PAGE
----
LOS ANGELES, Dec. 19 (UPI) -- George Clooney thinks the media and Hollywood turned their backs on the "real story" behind the Sony hacks when a group dubbed The Guardian of Peace began releasing private information stolen form the production giant's computer service.
The 53-year-old actor told Deadline he and his lawyer tried to get the top names in Hollywood to sign a petition showing support for Sony when the hack began and claims no one dared to support it over fear of becoming the hacker's next target.
"A good portion of the press abdicated its real duty. They played the fiddle while Rome burned. There was a real story going on. With just a little bit of work, you could have found out that it wasn't just probably North Korea; it was North Korea," said Clooney, who according to one of the leaked correspondences predicted the hack would happen in September.
"We're talking about an actual country deciding what content we're going to have," the actor said of the hackers' threat to attack theaters showing The Interview, a satirical comedy that followed to journalists entrusted with killing North Korea's Kim Jong Un.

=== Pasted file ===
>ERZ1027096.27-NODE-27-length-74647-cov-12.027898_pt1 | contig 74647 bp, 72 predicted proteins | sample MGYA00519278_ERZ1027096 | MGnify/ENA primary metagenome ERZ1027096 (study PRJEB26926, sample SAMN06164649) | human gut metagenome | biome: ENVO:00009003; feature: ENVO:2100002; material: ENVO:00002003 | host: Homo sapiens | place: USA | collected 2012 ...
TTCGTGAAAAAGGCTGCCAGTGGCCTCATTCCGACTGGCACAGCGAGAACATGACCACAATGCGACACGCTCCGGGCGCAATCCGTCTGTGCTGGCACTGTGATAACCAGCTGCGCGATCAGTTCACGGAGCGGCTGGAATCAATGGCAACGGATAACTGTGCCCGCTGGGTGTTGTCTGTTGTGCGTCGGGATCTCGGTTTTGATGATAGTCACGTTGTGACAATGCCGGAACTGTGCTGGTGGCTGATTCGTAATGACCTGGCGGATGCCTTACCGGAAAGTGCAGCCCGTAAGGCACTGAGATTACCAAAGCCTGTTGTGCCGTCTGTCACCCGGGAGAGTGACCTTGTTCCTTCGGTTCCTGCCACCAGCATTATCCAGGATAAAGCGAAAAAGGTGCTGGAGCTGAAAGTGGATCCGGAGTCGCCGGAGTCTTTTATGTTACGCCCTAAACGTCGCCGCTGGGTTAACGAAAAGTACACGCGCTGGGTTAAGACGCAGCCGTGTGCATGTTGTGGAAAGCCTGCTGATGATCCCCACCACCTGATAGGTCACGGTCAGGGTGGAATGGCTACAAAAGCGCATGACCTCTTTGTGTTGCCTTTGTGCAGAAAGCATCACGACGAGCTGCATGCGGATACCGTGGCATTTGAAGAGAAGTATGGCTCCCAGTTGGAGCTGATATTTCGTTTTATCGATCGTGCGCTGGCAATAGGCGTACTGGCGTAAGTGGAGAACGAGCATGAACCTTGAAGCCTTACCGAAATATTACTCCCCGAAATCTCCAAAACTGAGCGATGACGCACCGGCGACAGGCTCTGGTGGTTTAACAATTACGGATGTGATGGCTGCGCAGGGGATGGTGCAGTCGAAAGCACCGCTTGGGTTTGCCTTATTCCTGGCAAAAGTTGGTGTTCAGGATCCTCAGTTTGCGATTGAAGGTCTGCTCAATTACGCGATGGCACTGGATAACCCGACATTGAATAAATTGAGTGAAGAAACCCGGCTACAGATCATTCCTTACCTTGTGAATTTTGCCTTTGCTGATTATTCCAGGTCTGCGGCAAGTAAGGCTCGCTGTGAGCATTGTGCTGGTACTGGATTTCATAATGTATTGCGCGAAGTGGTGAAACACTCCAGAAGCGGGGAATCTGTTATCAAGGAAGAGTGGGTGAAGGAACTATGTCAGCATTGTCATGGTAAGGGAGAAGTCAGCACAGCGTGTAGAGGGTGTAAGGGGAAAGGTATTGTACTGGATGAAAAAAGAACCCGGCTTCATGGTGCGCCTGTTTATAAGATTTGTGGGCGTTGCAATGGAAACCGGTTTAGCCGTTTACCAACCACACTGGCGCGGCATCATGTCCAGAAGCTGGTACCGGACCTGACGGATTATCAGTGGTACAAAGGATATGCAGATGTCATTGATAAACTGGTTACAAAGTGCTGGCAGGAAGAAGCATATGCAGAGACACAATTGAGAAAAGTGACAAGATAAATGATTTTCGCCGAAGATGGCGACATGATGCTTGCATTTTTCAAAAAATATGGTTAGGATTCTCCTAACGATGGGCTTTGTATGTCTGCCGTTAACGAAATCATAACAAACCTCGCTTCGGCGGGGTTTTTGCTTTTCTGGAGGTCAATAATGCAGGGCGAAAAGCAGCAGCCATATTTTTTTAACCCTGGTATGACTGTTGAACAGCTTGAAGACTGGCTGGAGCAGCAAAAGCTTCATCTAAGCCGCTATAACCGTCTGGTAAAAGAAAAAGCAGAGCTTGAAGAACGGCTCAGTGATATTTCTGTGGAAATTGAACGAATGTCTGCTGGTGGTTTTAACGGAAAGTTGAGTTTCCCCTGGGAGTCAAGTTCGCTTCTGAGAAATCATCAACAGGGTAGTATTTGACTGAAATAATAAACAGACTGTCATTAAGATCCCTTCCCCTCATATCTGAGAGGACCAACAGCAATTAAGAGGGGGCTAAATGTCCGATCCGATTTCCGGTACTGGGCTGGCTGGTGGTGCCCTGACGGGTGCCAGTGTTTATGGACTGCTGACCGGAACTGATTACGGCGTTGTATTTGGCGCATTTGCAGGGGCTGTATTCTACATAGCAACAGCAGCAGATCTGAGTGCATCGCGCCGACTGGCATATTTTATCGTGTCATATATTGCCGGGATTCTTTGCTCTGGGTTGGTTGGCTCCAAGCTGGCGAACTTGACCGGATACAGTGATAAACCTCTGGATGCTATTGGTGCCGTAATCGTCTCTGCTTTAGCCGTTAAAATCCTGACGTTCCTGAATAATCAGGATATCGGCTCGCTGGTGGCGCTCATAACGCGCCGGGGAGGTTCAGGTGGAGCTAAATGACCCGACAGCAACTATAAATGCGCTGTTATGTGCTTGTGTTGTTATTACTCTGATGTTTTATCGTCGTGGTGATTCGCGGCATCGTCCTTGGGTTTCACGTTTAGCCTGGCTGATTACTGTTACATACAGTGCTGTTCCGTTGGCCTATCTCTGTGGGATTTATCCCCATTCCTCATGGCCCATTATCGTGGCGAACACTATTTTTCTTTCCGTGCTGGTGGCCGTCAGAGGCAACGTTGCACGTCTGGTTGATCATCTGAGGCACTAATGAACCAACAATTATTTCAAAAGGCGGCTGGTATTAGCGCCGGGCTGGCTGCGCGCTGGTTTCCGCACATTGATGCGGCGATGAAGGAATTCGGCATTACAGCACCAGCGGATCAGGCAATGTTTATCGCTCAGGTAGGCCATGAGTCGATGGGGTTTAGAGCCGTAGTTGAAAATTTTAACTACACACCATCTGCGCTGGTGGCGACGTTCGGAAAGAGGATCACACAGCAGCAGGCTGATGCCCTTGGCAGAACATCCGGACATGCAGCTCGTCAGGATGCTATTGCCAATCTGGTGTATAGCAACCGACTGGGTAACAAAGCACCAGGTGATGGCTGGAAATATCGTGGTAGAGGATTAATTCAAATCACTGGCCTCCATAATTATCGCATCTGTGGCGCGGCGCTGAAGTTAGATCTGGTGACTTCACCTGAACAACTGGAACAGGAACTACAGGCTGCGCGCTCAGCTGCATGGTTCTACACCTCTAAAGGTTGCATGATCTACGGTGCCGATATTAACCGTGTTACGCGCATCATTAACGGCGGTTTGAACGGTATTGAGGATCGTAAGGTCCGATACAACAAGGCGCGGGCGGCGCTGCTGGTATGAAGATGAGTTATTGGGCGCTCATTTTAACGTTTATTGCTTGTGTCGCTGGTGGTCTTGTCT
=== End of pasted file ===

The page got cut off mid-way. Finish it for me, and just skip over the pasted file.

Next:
This affects not just movies, this affects every part of business that we have. That's the truth. What happens if a newsroom decides to go with a story, and a country or an individual or corporation decides they don't like it?
The actor goes on to say the Sony hack didn't garner the attention it deserved when The Guardians of Peace released employees' private information -- including emails, salaries and social security numbers -- but it took a threat to blow up a movie theater to get officials to react.
Clooney says the hackers were smart to release the emails first, because that way they "isolated" Sony. He asserts nobody wanted to be affiliated with the company after a leaked correspondence revealed a racial remark made about President Barack Obama.
"...what happened here is part of a much larger deal. A huge deal. And people are still talking about dumb emails," the actor said, later adding the hack will likely have important ramifications in the film industry as it will make it increasingly hard to get big studios to distribute films that are critical.
"This is a silly comedy, but the truth is, what it now says about us is a whole lot," he said. "We have a responsibility to stand up against this. That's not just Sony, but all of us, including my good friends in the press who have the responsibility to be asking themselves: What was important? What was the important story to be covering here?"